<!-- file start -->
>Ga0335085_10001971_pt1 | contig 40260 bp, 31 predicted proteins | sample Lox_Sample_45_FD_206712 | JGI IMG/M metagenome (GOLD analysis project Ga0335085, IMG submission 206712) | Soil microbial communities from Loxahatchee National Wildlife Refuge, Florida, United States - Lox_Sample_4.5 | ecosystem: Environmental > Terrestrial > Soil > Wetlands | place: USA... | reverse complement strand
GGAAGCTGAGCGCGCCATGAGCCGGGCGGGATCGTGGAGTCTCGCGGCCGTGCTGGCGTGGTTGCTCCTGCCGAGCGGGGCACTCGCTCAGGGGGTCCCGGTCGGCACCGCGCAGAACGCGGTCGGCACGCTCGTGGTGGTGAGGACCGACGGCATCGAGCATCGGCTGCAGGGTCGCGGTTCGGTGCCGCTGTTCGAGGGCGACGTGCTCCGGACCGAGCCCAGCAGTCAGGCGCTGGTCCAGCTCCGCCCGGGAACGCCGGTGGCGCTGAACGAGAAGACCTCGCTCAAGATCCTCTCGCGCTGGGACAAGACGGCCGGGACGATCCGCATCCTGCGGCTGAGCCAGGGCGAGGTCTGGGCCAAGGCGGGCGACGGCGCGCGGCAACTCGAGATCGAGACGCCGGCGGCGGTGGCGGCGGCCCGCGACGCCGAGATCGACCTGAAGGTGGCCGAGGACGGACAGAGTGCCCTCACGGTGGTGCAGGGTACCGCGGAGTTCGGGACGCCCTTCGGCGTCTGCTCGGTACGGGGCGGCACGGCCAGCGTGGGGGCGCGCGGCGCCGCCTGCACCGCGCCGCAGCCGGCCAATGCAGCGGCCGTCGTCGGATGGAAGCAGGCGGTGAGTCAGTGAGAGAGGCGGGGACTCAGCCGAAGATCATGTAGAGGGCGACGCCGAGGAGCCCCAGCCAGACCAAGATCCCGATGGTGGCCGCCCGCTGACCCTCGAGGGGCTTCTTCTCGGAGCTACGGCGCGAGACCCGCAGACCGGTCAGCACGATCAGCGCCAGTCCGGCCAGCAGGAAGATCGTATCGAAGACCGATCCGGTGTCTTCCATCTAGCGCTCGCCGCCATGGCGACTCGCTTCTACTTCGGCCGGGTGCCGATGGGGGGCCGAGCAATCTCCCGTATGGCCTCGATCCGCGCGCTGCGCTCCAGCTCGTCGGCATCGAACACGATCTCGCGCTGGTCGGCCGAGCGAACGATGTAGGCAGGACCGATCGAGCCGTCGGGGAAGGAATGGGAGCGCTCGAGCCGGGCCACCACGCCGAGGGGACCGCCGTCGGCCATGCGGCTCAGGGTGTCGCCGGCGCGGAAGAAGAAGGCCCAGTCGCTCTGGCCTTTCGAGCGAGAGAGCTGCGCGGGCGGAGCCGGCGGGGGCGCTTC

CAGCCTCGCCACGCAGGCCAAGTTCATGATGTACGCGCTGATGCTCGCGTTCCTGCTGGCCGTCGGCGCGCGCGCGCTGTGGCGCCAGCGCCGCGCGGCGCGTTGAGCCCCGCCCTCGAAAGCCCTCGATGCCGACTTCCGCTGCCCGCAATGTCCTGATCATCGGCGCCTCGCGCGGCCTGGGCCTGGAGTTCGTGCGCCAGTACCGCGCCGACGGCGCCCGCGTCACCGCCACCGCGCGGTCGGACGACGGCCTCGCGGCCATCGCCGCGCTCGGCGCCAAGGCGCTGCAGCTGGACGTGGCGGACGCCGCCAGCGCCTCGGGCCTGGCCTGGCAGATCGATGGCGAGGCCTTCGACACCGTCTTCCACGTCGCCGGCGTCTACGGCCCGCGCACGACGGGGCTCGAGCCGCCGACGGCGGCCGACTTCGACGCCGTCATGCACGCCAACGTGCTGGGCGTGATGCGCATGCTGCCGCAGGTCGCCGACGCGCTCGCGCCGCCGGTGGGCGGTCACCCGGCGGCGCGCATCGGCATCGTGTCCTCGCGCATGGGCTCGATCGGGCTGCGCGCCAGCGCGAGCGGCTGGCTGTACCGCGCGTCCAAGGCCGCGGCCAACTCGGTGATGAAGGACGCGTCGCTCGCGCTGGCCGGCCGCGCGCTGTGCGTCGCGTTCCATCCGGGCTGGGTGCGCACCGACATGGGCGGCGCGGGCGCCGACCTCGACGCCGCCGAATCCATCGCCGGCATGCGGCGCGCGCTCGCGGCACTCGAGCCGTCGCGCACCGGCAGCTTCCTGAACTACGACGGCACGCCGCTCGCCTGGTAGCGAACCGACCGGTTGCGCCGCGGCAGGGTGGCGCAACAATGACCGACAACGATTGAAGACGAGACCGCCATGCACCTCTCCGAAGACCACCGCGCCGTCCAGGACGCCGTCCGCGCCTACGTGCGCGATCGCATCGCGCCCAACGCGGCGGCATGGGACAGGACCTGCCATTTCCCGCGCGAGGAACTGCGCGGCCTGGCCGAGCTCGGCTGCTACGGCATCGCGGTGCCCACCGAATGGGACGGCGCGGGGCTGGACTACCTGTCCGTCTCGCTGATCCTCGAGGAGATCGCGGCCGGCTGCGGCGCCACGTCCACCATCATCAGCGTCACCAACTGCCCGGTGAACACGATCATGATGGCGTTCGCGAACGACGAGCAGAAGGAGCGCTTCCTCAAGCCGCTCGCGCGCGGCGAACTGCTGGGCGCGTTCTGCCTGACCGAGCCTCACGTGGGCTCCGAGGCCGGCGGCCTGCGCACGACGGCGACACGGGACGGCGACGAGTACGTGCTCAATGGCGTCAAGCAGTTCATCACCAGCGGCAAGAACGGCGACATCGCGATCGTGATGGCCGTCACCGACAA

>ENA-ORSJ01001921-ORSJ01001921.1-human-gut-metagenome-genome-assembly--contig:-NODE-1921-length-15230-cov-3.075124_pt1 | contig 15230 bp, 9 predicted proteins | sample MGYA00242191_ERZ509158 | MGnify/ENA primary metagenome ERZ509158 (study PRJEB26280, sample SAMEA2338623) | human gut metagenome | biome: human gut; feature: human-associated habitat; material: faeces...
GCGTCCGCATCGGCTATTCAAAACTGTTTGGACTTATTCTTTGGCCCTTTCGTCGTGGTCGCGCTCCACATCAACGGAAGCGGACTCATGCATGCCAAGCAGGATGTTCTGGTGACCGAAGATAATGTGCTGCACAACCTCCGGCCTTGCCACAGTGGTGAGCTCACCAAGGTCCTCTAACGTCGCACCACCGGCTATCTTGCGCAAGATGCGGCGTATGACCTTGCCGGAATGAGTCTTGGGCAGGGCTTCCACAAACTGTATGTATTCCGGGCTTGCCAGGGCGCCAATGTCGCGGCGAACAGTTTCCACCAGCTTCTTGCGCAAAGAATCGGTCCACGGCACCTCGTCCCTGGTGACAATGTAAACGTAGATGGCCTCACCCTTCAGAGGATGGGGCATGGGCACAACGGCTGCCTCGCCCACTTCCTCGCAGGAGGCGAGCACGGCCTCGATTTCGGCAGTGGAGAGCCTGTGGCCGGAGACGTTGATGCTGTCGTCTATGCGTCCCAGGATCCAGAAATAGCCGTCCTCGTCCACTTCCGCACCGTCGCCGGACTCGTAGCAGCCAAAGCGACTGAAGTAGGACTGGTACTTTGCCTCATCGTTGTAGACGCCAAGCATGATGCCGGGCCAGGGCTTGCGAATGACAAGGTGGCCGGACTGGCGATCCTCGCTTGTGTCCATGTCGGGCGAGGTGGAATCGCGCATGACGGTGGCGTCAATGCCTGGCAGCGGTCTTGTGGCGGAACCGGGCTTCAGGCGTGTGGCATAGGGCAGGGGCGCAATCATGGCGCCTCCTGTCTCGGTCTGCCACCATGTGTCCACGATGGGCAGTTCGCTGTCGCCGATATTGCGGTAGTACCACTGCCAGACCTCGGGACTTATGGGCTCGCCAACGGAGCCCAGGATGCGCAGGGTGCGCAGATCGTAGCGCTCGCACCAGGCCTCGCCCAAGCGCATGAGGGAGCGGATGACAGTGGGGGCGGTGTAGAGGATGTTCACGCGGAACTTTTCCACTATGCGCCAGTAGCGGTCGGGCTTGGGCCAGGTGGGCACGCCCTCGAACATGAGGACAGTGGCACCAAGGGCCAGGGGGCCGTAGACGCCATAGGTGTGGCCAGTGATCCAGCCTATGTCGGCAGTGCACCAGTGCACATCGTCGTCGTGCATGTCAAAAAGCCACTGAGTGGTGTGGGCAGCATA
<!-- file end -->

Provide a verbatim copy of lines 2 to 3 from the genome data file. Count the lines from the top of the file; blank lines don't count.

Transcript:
GGAAGCTGAGCGCGCCATGAGCCGGGCGGGATCGTGGAGTCTCGCGGCCGTGCTGGCGTGGTTGCTCCTGCCGAGCGGGGCACTCGCTCAGGGGGTCCCGGTCGGCACCGCGCAGAACGCGGTCGGCACGCTCGTGGTGGTGAGGACCGACGGCATCGAGCATCGGCTGCAGGGTCGCGGTTCGGTGCCGCTGTTCGAGGGCGACGTGCTCCGGACCGAGCCCAGCAGTCAGGCGCTGGTCCAGCTCCGCCCGGGAACGCCGGTGGCGCTGAACGAGAAGACCTCGCTCAAGATCCTCTCGCGCTGGGACAAGACGGCCGGGACGATCCGCATCCTGCGGCTGAGCCAGGGCGAGGTCTGGGCCAAGGCGGGCGACGGCGCGCGGCAACTCGAGATCGAGACGCCGGCGGCGGTGGCGGCGGCCCGCGACGCCGAGATCGACCTGAAGGTGGCCGAGGACGGACAGAGTGCCCTCACGGTGGTGCAGGGTACCGCGGAGTTCGGGACGCCCTTCGGCGTCTGCTCGGTACGGGGCGGCACGGCCAGCGTGGGGGCGCGCGGCGCCGCCTGCACCGCGCCGCAGCCGGCCAATGCAGCGGCCGTCGTCGGATGGAAGCAGGCGGTGAGTCAGTGAGAGAGGCGGGGACTCAGCCGAAGATCATGTAGAGGGCGACGCCGAGGAGCCCCAGCCAGACCAAGATCCCGATGGTGGCCGCCCGCTGACCCTCGAGGGGCTTCTTCTCGGAGCTACGGCGCGAGACCCGCAGACCGGTCAGCACGATCAGCGCCAGTCCGGCCAGCAGGAAGATCGTATCGAAGACCGATCCGGTGTCTTCCATCTAGCGCTCGCCGCCATGGCGACTCGCTTCTACTTCGGCCGGGTGCCGATGGGGGGCCGAGCAATCTCCCGTATGGCCTCGATCCGCGCGCTGCGCTCCAGCTCGTCGGCATCGAACACGATCTCGCGCTGGTCGGCCGAGCGAACGATGTAGGCAGGACCGATCGAGCCGTCGGGGAAGGAATGGGAGCGCTCGAGCCGGGCCACCACGCCGAGGGGACCGCCGTCGGCCATGCGGCTCAGGGTGTCGCCGGCGCGGAAGAAGAAGGCCCAGTCGCTCTGGCCTTTCGAGCGAGAGAGCTGCGCGGGCGGAGCCGGCGGGGGCGCTTC

CAGCCTCGCCACGCAGGCCAAGTTCATGATGTACGCGCTGATGCTCGCGTTCCTGCTGGCCGTCGGCGCGCGCGCGCTGTGGCGCCAGCGCCGCGCGGCGCGTTGAGCCCCGCCCTCGAAAGCCCTCGATGCCGACTTCCGCTGCCCGCAATGTCCTGATCATCGGCGCCTCGCGCGGCCTGGGCCTGGAGTTCGTGCGCCAGTACCGCGCCGACGGCGCCCGCGTCACCGCCACCGCGCGGTCGGACGACGGCCTCGCGGCCATCGCCGCGCTCGGCGCCAAGGCGCTGCAGCTGGACGTGGCGGACGCCGCCAGCGCCTCGGGCCTGGCCTGGCAGATCGATGGCGAGGCCTTCGACACCGTCTTCCACGTCGCCGGCGTCTACGGCCCGCGCACGACGGGGCTCGAGCCGCCGACGGCGGCCGACTTCGACGCCGTCATGCACGCCAACGTGCTGGGCGTGATGCGCATGCTGCCGCAGGTCGCCGACGCGCTCGCGCCGCCGGTGGGCGGTCACCCGGCGGCGCGCATCGGCATCGTGTCCTCGCGCATGGGCTCGATCGGGCTGCGCGCCAGCGCGAGCGGCTGGCTGTACCGCGCGTCCAAGGCCGCGGCCAACTCGGTGATGAAGGACGCGTCGCTCGCGCTGGCCGGCCGCGCGCTGTGCGTCGCGTTCCATCCGGGCTGGGTGCGCACCGACATGGGCGGCGCGGGCGCCGACCTCGACGCCGCCGAATCCATCGCCGGCATGCGGCGCGCGCTCGCGGCACTCGAGCCGTCGCGCACCGGCAGCTTCCTGAACTACGACGGCACGCCGCTCGCCTGGTAGCGAACCGACCGGTTGCGCCGCGGCAGGGTGGCGCAACAATGACCGACAACGATTGAAGACGAGACCGCCATGCACCTCTCCGAAGACCACCGCGCCGTCCAGGACGCCGTCCGCGCCTACGTGCGCGATCGCATCGCGCCCAACGCGGCGGCATGGGACAGGACCTGCCATTTCCCGCGCGAGGAACTGCGCGGCCTGGCCGAGCTCGGCTGCTACGGCATCGCGGTGCCCACCGAATGGGACGGCGCGGGGCTGGACTACCTGTCCGTCTCGCTGATCCTCGAGGAGATCGCGGCCGGCTGCGGCGCCACGTCCACCATCATCAGCGTCACCAACTGCCCGGTGAACACGATCATGATGGCGTTCGCGAACGACGAGCAGAAGGAGCGCTTCCTCAAGCCGCTCGCGCGCGGCGAACTGCTGGGCGCGTTCTGCCTGACCGAGCCTCACGTGGGCTCCGAGGCCGGCGGCCTGCGCACGACGGCGACACGGGACGGCGACGAGTACGTGCTCAATGGCGTCAAGCAGTTCATCACCAGCGGCAAGAACGGCGACATCGCGATCGTGATGGCCGTCACCGACAA